Ch-Ch-Ch-Changes

August 31. Technically not yet the end of summer, but as of today I’ve already been to two local tournaments in the 2014-2015 season, so it definitely feels like fall has begun.

This fall feels different.

This fall is different.

After four years and at least three consecutive Summer Nationals each of which I declared would be my last, I actually followed through. I’ve not yet decided definitely about the 2015 Summer Nationals (except that if I work it at all, it won’t be for the whole 10 days), but a couple of weeks after this year’s SN, I resigned as Tournament Committee Chair. Since then, I’ve finally begun writing seriously again, and am currently about 20,000 words (20-25% of the way through) into the current version of the murder mystery I began the first draft of in late 2009. One unfortunate fact I discovered as TC Chair is that TC/BC work apparently uses the same parts of my brain as my writing, so no matter how often I started out my days working on the manuscript, I always ended up distracted by the then-current fencing problems. This fall, there are still similar problems to deal with—they’re just not my problems to deal with any longer.

This fall—or more accurately—this past August, my replacement as TC Chair, the estimable Brandon Rochelle, got to do the BC hiring for the season, requesting availability and solving the Tetris/jigsaw puzzle of staffing national tournaments. My first 10,000 words and I happily avoided that chore.

This fall I will once again head out to work BC at the October NAC (thank you, Brandon), but only as a Mere Minion. Mere Minions get to show up at the venue, having reviewed the applicable rules and policies, work our assigned events and then leave. No busy weeks ahead of time consulting on the competition times and venue layout, figuring out the BC staff schedule, and making sure that all the BC staff booked their travel and have the rooms and roommates they requested. No lying awake the night before the first competition rehearsing solutions to all the potential problems.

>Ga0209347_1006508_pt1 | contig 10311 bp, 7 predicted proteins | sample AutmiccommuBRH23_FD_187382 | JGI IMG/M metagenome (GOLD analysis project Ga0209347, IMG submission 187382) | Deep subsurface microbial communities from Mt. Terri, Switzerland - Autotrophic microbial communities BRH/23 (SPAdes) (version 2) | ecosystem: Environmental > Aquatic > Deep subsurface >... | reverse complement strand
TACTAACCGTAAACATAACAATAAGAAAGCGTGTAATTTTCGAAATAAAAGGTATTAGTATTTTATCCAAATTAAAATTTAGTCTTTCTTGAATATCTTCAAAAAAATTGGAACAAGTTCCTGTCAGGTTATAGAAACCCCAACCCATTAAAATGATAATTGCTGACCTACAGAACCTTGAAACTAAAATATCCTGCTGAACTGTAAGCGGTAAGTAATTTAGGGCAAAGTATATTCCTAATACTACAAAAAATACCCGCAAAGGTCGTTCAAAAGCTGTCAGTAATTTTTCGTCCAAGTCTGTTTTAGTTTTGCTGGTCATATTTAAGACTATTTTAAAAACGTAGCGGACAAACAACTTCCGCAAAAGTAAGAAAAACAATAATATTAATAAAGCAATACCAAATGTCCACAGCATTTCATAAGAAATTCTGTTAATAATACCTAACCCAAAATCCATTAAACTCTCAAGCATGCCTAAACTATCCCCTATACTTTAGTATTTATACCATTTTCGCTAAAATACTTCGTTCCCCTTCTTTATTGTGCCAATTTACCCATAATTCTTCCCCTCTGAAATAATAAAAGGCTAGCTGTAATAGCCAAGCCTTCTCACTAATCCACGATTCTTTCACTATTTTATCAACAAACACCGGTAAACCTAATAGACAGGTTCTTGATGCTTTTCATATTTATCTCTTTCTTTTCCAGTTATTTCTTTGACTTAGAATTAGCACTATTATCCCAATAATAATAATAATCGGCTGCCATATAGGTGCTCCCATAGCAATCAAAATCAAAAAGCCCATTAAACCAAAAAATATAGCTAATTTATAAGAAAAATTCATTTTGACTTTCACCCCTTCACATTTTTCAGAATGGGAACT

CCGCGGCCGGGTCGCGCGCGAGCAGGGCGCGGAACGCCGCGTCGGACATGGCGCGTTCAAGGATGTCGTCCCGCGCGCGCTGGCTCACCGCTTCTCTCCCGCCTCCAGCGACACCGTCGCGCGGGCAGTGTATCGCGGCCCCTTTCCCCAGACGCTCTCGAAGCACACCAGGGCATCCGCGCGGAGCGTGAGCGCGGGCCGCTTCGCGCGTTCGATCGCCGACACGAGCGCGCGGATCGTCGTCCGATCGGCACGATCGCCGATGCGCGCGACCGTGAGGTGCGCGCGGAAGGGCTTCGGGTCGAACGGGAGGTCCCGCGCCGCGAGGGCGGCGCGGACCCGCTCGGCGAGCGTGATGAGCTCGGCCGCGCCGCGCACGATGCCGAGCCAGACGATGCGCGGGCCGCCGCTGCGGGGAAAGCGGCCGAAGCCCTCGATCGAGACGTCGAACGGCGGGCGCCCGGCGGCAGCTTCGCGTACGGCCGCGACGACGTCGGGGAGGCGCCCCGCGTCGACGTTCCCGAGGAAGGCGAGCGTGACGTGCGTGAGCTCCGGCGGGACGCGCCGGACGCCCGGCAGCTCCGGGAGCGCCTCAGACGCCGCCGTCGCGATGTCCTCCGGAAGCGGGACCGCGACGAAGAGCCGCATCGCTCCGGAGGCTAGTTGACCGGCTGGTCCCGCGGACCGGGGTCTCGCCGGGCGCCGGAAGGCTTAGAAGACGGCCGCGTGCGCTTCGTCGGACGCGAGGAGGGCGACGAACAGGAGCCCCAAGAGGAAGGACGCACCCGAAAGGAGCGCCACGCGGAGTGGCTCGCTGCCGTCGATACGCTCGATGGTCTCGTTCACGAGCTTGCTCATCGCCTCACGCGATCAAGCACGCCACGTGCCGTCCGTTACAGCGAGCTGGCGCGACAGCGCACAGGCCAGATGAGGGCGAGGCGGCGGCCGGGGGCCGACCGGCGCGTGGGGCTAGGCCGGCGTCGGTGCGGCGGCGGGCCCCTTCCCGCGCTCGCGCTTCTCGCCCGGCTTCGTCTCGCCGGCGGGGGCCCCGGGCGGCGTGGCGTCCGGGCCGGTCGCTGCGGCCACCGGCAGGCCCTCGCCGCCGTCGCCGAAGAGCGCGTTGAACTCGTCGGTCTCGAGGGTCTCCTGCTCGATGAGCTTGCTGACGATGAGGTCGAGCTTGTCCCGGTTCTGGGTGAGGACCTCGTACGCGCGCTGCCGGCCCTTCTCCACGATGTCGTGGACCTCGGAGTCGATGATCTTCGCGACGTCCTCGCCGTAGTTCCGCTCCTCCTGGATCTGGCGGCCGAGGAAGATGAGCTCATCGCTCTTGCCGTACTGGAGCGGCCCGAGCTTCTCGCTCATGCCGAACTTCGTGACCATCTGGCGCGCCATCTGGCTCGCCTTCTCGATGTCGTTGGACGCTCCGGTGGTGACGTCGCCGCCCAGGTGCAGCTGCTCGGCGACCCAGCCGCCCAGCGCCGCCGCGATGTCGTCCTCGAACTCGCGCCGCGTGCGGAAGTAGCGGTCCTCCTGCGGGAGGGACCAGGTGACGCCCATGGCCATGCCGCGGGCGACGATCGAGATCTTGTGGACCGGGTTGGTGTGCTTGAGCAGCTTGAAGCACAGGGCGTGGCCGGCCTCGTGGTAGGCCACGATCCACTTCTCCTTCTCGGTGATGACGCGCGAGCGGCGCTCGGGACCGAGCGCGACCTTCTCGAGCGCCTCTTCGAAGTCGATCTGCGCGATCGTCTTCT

And then I’m not—by choice—working another national tournament until January.

With a TC/BC-free brain, I expect to complete the current draft of my manuscript by mid-October, send it out to my select group of beta readers, and start the first draft of the next book in November. Then I’ll let that new one sit a bit while I work on revisions to the first one (there are always revisions). With enough hard work and enough luck, I should be able to publish the first one sometime this spring, and send out the second to beta readers (assuming the first one doesn’t scare them off) by summer, and start the third in the series in late summer or fall.

Beyond that, I may try a new series or a stand-alone, something different from crime fiction set in the fencing world. (One of the problems that bedevils writers of mystery series is deciding how—or even whether—to deal with their protagonist’s implausible propensity for running into corpses and meddling with the ensuing murder investigations. I’m already pushing it planning three murders in fencing venues.)

On the other hand. I’m still on USA Fencing’s Board of Directors until next fall. I’ll still be involved enough in the sport to collect yet more material from which to extrapolate murder plots. I may not make it through the whole alphabet (Sue Grafton is oh-so-close), and I wouldn’t think of tackling the integers the way Janet Evanovich has, but I could maybe see my way clear to half a dozen or so.

You never know.

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